24 October 2016
Saves Customers $200,000 in Just One Hour by Reducing Peak Power Demand
Colchester, Vt – Green Mountain Power’s Stafford Hill Solar Farm in Rutland, one of the nation’s first micro-grids powered solely by solar and battery back-up, is now the first in the region to use battery storage to reduce peak power usage, benefiting customers by saving $200,000 in one hour
Stafford Hill is also the first and only project currently providing fast-acting power when the grid needs it as renewable energy fluctuates during the day and night. This is another way the project lowers costs for customers. This new market in New England is key to helping the grid provide reliable power as the region uses more renewable energy.
When first announced, Stafford was a stand-out project for two distinct reasons: its location on a capped landfill making use of the land in a new and creative way, and its battery storage used to power an emergency shelter at Rutland High School. Now GMP is taking it a step further.
“When we combine solar and battery storage, it opens a whole world of possibilities for our customers, and reducing peak demand saving $200,000 in just one hour is one example of how we’re delivering on our promise to customers,” said Mary Powell, President and CEO of Green Mountain Power. “This is the future of energy and it’s never been more exciting. GMP is helping customers generate power from clean, affordable energy sources closer to where it is used, and when paired with battery storage that energy can be used during outages and to help reduce peak energy demand, reducing costs for all customers.”
Green Mountain Power hit its annual peak on August 12th this year when the weather was nearly 90 degrees Fahrenheit. The Company was able to reduce its overall energy demand by using both the solar generated at Stafford Hill and all the energy stored in the batteries during the hour that New England hit its annual peak. Utilities are charged year-round according to the percent they contribute to the overall New England peak during that hour, so by significantly reducing GMP’s peak use during that hour, the Stafford Hill project saved customers approximately $200,000.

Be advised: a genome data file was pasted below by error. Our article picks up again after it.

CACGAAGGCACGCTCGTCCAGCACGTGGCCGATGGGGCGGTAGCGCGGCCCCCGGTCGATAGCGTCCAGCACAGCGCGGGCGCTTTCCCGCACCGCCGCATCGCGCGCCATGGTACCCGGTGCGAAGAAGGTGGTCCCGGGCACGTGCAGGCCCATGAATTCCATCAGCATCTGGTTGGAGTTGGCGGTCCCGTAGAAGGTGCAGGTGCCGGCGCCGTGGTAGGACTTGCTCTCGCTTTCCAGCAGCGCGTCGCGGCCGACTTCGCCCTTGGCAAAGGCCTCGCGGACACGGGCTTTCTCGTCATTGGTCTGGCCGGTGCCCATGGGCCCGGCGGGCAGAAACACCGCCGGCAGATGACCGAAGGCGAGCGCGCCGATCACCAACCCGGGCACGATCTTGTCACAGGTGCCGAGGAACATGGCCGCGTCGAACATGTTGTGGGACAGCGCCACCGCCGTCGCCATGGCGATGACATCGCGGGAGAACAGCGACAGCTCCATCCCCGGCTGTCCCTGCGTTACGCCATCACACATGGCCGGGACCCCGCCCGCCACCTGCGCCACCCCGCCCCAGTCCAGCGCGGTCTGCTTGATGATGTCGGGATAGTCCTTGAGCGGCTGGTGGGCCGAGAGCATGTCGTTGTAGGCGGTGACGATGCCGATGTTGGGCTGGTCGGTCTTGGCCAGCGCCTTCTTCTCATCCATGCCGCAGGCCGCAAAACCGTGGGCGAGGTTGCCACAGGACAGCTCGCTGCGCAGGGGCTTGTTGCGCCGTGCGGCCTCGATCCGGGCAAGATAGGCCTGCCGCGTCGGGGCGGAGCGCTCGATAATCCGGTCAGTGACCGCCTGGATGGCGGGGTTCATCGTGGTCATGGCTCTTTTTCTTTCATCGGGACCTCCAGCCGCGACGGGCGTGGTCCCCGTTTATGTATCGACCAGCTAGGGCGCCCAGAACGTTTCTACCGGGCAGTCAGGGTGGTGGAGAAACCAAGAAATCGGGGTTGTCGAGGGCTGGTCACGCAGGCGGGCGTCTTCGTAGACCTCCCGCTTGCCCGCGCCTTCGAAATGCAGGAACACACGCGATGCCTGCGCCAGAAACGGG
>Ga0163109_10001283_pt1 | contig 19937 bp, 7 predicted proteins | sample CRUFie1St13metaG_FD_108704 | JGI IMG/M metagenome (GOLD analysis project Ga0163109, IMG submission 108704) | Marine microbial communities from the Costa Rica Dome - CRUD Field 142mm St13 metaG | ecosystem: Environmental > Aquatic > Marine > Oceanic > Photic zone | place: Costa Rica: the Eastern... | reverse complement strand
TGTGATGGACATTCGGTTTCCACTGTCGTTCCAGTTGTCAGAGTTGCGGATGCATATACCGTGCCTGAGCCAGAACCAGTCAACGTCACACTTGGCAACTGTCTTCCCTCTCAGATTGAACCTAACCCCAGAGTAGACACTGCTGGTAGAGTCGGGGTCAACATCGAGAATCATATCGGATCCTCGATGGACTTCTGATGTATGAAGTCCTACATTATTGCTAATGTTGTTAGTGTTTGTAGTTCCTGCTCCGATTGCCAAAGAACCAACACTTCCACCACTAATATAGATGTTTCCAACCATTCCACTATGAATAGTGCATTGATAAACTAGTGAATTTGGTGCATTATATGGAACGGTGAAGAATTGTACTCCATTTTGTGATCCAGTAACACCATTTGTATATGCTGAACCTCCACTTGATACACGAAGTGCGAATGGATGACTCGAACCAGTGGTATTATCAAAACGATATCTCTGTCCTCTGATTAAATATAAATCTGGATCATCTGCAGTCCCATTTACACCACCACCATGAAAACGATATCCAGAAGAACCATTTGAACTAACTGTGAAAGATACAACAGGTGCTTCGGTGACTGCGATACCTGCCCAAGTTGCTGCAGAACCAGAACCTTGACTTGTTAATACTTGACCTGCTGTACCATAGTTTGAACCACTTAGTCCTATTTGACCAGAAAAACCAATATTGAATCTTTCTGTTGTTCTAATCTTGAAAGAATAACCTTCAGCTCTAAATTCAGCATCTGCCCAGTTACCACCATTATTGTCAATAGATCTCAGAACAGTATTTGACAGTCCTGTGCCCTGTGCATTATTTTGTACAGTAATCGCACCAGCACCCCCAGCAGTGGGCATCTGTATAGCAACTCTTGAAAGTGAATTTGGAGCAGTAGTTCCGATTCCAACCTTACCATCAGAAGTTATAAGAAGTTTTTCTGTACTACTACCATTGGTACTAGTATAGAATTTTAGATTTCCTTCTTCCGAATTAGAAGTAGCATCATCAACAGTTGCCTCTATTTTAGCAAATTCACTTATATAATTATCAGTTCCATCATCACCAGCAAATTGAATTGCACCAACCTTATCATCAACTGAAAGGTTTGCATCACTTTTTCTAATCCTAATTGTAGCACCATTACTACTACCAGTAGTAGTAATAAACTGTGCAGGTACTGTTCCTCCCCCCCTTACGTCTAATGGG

“Through careful planning, we anticipated when the New England peak load would occur, and worked tirelessly to ensure that control technology would enable us to draw down the power from Stafford Hill providing significant benefit to customers,” said Powell.
“Reducing Vermont’s peak load delivers significant cost savings and environmental benefits. GMP has done great work here and it’s really just the beginning”, said Tom Dunn, VELCO President and CEO. “Going forward, we are working collaboratively with GMP and other utilities to build on their innovative work to secure even greater customer savings statewide.”
GMP’s Stafford Hill combines 2 megawatts of solar panels with 3.4 megawatt-hours of battery storage, which smooths out generation from the facility and also allows the solar to disconnect from the grid to provide critical power for the emergency shelter. Renewable Energy Credits from Stafford Hill and most larger generation facilities are sold, and all proceeds are used to reduce electricity rates for customers even further.
About Green Mountain Power Green Mountain Power (GMP) serves approximately 265,000 residential and business customers in Vermont and has a vision to be the best small company in America by partnering with Vermonters to improve lives and transform communities. GMP is focused on a new way of doing business to meet the needs of customers with integrated energy services that help people use less energy and save money, while continuing to generate clean, cost-effective and reliable power in Vermont. GMP is the first utility in the world to get a B Corp certification, meeting rigorous social, environmental, accountability and transparency standards and committing to use business as a force for good. In 2014, Vote Solar named GMP a Solar Champion. More information at: greenmountainpower.com. Connect with GMP on Facebook and follow us on Twitter @GreenMtnPower.
Green Mountain Power